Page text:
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World Cup 2022: Qatar 'to allow beer sales at games 3 hours before kick-off'

Budweiser will serve beer within ticketed perimeter surrounding each stadium, report says
Football fans relax and drink beer in central Moscow during the Russia 2018 World Cup (File photo/AFP)

Qatar will permit ticketed fans to buy alcoholic beer at World Cup football matches starting three hours before kick-off and for one hour after the final whistle, but not during the match, a source with knowledge of plans for the tournament told Reuters on Saturday.

Budweiser, a major World Cup sponsor with exclusive rights to sell beer at the tournament, will serve beer within the ticketed perimeter surrounding each stadium, but not in the stadium stands or concourse, the source said.

This year's World Cup is the first to be held in a Muslim-majority country, with strict controls on alcohol, presenting unique challenges for organisers of an event sponsored by a major beer brand and often associated with beer-drinking fans.

"Beer will be available when gates open, which is three hours before kick off. Whoever wants to have a beer will be able to. And then when they leave the stadium as well for one hour after the final whistle," the source said, as quoted by Reuters. 

Additionally, Budweiser will be permitted to serve beer in part of the main Fifa fan zone in central Doha from 6:30pm to 1am every day of the 29-day tournament, which kicks off on 20 November, the source said.

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At previous World Cup tournaments, beer was served in fan zones all day long.

The decision about where and when beer will be sold to fans is now finalised, but the price fans will be charged for a beer is still under discussion, the source said.

"We are working closely with FIFA, which is managing the relationship with the Qatari authorities, to ensure our activations for the tournament are executed respectfully and in compliance with local rules and regulations," a spokesperson for Budweiser brewer AB InBev said in an emailed statement, referring to the sport's international governing body.

Qatar's World Cup organisers, the Supreme Committee for Delivery and Legacy, did not respond to requests for comment about the World Cup controls on alcohol. Qatar's government media office directed requests to the Supreme Committee.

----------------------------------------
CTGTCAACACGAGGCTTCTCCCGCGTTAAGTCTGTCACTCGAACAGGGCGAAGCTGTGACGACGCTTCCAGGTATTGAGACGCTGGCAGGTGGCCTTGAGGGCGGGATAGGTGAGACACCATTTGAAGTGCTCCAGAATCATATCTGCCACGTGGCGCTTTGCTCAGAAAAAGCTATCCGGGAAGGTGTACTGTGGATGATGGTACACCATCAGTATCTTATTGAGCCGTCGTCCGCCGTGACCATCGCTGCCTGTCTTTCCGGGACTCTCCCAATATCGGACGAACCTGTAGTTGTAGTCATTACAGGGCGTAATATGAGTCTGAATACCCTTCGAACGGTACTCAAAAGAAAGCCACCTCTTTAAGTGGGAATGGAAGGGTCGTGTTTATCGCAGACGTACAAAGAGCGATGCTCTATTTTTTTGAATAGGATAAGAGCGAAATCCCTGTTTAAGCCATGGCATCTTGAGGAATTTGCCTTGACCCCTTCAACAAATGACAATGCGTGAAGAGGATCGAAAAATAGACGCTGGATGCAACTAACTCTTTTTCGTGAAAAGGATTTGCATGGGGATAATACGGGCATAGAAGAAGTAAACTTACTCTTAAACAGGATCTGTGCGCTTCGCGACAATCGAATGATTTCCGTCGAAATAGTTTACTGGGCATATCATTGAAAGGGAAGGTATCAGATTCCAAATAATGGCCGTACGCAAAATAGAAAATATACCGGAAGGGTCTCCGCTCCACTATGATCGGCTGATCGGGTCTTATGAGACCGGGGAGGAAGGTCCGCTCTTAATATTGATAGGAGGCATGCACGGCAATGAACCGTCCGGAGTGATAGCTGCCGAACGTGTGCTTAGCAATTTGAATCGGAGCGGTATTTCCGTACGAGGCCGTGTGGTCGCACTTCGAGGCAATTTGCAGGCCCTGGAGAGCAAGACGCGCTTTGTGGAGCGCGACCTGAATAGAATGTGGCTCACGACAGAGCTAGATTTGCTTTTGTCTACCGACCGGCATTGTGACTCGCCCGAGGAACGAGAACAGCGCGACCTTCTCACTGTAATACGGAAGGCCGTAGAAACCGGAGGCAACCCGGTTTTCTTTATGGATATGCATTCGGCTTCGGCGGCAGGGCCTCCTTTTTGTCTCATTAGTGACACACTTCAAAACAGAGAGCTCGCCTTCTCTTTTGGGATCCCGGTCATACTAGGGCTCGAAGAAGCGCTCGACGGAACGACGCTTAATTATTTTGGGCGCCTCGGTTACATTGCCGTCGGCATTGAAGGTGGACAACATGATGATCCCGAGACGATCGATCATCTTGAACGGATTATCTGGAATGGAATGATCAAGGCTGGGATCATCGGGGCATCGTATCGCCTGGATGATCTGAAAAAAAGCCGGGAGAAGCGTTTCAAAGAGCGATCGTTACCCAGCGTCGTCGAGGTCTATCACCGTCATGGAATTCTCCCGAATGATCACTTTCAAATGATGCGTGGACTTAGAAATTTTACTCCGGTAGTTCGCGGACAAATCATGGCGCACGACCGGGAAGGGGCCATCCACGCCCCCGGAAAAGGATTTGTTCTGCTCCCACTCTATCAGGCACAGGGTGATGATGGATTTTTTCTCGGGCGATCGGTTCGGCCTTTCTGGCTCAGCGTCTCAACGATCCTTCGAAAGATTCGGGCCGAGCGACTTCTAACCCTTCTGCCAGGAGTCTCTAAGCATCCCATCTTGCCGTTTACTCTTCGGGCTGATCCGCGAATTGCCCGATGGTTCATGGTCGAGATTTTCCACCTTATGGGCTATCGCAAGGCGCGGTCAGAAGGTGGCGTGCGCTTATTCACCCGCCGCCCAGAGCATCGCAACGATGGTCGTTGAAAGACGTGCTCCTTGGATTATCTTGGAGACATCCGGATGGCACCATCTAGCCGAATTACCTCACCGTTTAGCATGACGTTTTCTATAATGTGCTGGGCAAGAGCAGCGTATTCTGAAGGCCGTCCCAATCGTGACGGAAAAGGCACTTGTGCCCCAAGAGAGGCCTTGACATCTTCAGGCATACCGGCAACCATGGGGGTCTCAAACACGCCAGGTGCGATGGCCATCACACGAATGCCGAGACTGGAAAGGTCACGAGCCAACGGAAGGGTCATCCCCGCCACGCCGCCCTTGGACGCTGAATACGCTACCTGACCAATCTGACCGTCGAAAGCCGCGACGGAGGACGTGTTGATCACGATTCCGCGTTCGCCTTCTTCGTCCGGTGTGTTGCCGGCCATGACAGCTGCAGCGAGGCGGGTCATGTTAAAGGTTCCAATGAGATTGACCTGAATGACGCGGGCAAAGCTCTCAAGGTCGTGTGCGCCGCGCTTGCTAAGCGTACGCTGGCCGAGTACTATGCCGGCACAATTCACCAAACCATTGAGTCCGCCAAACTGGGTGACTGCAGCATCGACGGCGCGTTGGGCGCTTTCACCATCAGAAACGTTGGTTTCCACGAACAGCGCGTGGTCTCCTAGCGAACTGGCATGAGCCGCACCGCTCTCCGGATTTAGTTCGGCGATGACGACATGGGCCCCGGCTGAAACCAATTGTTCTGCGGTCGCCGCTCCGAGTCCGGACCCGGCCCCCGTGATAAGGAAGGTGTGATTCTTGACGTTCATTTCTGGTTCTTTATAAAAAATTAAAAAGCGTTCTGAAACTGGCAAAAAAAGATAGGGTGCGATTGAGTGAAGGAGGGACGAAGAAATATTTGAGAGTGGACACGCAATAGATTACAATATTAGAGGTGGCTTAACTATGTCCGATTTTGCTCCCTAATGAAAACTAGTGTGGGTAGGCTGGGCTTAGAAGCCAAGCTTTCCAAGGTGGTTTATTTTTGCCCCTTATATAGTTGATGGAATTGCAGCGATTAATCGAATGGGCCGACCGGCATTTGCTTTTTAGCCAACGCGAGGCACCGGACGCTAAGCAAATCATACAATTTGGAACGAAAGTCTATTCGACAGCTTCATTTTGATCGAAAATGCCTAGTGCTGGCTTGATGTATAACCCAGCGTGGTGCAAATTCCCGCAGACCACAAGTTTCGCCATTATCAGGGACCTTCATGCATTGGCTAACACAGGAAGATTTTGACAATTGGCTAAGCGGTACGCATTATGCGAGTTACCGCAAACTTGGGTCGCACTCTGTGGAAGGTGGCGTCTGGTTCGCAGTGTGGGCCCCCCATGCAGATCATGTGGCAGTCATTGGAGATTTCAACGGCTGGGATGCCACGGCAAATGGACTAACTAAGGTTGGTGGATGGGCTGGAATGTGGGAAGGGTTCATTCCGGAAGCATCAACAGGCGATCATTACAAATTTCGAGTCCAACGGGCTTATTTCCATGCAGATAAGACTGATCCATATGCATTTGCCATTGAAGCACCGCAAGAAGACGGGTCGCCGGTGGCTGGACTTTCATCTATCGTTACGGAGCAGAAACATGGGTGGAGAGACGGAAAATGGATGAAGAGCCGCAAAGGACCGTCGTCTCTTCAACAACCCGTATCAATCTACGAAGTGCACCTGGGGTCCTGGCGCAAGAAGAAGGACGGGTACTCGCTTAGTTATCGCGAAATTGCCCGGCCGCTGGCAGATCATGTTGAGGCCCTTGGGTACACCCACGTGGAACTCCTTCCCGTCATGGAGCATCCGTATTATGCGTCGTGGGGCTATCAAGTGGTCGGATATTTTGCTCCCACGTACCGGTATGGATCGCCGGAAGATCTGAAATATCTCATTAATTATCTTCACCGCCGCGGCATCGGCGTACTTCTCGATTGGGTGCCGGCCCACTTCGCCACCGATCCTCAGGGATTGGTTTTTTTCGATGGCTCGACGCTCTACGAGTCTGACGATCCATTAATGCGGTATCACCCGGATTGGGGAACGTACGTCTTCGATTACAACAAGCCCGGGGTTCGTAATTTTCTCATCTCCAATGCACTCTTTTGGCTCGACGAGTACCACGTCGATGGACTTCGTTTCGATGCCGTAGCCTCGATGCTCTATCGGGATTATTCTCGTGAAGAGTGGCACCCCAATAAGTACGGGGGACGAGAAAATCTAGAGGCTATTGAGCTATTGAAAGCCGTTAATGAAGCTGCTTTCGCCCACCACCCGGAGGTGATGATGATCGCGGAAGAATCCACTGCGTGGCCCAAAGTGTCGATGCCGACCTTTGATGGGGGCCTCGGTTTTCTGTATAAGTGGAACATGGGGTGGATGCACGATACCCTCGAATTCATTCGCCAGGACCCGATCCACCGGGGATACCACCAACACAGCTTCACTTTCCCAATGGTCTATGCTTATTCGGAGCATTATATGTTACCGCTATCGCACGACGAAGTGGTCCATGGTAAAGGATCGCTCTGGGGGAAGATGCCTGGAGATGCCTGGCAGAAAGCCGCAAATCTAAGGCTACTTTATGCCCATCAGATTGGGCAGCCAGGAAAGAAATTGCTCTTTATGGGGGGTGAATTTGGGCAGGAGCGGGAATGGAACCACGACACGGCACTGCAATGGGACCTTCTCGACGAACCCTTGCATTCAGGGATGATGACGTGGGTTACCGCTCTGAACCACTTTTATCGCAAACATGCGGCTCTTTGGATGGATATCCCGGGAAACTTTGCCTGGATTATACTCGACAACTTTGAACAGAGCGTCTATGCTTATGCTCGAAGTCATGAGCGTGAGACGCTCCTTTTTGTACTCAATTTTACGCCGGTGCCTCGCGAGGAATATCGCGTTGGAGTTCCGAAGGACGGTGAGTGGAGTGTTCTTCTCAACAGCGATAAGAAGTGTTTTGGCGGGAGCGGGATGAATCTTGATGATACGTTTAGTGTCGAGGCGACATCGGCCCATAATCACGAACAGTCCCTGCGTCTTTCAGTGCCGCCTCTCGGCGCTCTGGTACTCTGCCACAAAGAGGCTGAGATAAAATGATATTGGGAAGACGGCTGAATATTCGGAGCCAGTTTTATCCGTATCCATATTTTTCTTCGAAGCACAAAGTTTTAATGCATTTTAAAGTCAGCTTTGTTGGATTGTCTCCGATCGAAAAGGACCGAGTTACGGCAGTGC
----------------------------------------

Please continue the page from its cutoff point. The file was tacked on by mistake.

There are four matches scheduled on most days of the tournament's group stage, with the earliest match kicking off at 1:00pm.

Muslim culture

It was not immediately clear how Qatar will handle beer sales ahead of the 1:00pm Wales and Iran game on Friday 25 November, when most Muslims in Qatar will be gathering at mosques for the weekly congregational prayer.

Qatar currently requires most shops and restaurants in the country to be closed during Friday prayers.

Questions have swirled around the role alcohol would play at this year's World Cup since Qatar won hosting rights in 2010. Alcohol consumption in public places is illegal in Qatar.

Visitors cannot bring alcohol into the country, even from airport duty free outlets, and they cannot buy alcohol at the country's only liquor store, on the outskirts of Doha. Only foreign residents with permits can shop there for home consumption.

Visitors can drink at a few dozen licensed hotels and clubs, where a pint of beer can cost $18.

Budweiser will sell its non-alcoholic beer, Budweiser Zero, in stadium concourses and stands during games and at other fan sites, the source said.

"We always respect the local customs and culture in the markets in which we operate or host events," a spokesperson for AB InBev told Reuters in an emailed statement.

"Our promotion and activation of Budweiser Zero during the FIFA World Cup in Qatar will target the international guests coming to enjoy and celebrate football at the fan sites."

This article is available in French on Middle East Eye French edition.

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